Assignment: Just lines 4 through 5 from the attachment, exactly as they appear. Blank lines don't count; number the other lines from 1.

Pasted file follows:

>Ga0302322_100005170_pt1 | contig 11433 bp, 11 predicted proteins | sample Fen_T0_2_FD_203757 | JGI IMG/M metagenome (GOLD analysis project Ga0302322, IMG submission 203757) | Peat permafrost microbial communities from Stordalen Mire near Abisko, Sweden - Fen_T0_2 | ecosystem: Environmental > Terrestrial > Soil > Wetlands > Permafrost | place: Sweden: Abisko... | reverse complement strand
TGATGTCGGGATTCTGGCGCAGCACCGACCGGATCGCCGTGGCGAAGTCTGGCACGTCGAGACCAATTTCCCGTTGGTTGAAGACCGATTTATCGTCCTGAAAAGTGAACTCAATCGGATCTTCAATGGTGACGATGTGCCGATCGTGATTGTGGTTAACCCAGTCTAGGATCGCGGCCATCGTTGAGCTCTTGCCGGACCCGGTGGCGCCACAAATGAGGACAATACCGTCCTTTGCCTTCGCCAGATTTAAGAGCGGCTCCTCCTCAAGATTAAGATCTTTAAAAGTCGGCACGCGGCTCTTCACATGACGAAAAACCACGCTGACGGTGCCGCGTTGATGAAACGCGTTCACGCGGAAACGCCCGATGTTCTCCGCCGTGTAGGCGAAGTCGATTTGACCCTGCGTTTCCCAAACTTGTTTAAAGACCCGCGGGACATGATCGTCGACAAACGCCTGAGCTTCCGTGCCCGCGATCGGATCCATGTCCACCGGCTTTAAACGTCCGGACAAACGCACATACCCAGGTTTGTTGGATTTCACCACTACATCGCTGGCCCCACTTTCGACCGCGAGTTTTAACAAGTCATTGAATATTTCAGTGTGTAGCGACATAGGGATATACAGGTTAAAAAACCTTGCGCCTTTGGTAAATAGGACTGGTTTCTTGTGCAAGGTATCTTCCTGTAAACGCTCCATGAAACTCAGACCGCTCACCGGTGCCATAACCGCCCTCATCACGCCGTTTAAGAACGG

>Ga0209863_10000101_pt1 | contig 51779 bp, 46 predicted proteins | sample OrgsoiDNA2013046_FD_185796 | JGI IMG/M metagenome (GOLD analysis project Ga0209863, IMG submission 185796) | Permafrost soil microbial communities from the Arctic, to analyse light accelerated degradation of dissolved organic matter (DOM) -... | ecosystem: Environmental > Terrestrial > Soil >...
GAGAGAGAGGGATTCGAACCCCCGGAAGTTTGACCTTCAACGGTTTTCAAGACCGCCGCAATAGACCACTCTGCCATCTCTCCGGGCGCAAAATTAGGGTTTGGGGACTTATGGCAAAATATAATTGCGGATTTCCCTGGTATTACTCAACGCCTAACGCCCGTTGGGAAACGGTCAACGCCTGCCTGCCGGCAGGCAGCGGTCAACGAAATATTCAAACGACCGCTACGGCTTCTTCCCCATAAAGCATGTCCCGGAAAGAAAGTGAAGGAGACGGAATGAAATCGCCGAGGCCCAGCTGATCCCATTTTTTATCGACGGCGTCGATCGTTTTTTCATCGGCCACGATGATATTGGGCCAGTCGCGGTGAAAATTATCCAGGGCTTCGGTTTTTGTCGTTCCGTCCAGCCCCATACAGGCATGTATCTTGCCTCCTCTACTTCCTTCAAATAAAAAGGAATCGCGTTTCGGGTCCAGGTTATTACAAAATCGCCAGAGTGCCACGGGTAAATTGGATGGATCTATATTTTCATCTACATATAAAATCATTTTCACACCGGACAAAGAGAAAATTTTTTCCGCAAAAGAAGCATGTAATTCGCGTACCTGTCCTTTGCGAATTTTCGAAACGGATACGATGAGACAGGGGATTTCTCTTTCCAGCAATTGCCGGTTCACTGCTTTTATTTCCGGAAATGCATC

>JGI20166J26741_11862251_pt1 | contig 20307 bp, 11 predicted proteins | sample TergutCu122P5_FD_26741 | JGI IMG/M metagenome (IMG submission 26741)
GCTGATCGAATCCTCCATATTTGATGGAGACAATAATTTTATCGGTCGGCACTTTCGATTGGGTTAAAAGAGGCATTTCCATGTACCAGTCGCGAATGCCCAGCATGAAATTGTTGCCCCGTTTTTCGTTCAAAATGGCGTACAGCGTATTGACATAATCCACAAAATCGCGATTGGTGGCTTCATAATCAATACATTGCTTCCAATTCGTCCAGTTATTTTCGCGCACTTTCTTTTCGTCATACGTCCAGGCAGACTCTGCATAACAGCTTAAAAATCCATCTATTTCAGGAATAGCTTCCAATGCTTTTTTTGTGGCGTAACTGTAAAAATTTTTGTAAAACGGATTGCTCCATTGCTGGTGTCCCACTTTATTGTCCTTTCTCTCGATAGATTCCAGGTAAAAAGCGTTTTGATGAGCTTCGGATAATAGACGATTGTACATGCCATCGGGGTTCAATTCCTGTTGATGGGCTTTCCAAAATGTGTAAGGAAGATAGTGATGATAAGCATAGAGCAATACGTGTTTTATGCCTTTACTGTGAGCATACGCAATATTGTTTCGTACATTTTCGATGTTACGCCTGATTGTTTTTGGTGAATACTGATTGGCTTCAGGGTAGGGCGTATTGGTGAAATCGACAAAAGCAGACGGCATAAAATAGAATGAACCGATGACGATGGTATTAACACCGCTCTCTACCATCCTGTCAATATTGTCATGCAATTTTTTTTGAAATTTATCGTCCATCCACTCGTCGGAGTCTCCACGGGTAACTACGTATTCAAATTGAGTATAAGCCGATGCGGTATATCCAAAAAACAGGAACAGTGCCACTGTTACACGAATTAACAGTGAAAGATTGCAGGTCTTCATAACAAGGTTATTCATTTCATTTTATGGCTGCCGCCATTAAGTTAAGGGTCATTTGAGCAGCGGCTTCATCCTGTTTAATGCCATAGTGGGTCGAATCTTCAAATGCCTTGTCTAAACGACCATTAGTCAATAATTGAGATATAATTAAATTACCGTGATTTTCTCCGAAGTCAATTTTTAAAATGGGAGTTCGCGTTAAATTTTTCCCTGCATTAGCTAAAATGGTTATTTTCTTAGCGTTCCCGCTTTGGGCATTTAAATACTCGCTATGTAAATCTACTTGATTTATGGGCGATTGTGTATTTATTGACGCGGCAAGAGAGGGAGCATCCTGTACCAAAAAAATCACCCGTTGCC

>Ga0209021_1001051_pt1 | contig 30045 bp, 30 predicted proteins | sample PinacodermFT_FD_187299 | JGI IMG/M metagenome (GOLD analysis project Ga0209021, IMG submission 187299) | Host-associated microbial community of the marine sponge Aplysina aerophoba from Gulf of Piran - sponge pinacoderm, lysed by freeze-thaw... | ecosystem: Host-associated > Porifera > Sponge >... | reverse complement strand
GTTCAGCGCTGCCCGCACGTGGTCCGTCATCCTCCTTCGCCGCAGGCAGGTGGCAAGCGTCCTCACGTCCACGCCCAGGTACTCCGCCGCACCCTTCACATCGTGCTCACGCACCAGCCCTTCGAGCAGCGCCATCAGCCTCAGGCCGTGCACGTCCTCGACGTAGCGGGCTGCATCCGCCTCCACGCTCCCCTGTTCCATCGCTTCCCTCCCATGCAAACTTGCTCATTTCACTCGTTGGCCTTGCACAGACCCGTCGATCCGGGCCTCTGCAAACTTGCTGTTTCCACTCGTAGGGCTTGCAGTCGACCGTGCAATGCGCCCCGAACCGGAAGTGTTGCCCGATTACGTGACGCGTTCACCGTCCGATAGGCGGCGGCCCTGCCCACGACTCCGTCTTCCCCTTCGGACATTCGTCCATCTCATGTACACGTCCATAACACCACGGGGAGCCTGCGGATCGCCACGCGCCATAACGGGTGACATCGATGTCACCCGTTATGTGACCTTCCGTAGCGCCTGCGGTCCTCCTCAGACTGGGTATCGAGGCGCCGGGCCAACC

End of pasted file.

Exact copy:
GAGAGAGAGGGATTCGAACCCCCGGAAGTTTGACCTTCAACGGTTTTCAAGACCGCCGCAATAGACCACTCTGCCATCTCTCCGGGCGCAAAATTAGGGTTTGGGGACTTATGGCAAAATATAATTGCGGATTTCCCTGGTATTACTCAACGCCTAACGCCCGTTGGGAAACGGTCAACGCCTGCCTGCCGGCAGGCAGCGGTCAACGAAATATTCAAACGACCGCTACGGCTTCTTCCCCATAAAGCATGTCCCGGAAAGAAAGTGAAGGAGACGGAATGAAATCGCCGAGGCCCAGCTGATCCCATTTTTTATCGACGGCGTCGATCGTTTTTTCATCGGCCACGATGATATTGGGCCAGTCGCGGTGAAAATTATCCAGGGCTTCGGTTTTTGTCGTTCCGTCCAGCCCCATACAGGCATGTATCTTGCCTCCTCTACTTCCTTCAAATAAAAAGGAATCGCGTTTCGGGTCCAGGTTATTACAAAATCGCCAGAGTGCCACGGGTAAATTGGATGGATCTATATTTTCATCTACATATAAAATCATTTTCACACCGGACAAAGAGAAAATTTTTTCCGCAAAAGAAGCATGTAATTCGCGTACCTGTCCTTTGCGAATTTTCGAAACGGATACGATGAGACAGGGGATTTCTCTTTCCAGCAATTGCCGGTTCACTGCTTTTATTTCCGGAAATGCATC

>JGI20166J26741_11862251_pt1 | contig 20307 bp, 11 predicted proteins | sample TergutCu122P5_FD_26741 | JGI IMG/M metagenome (IMG submission 26741)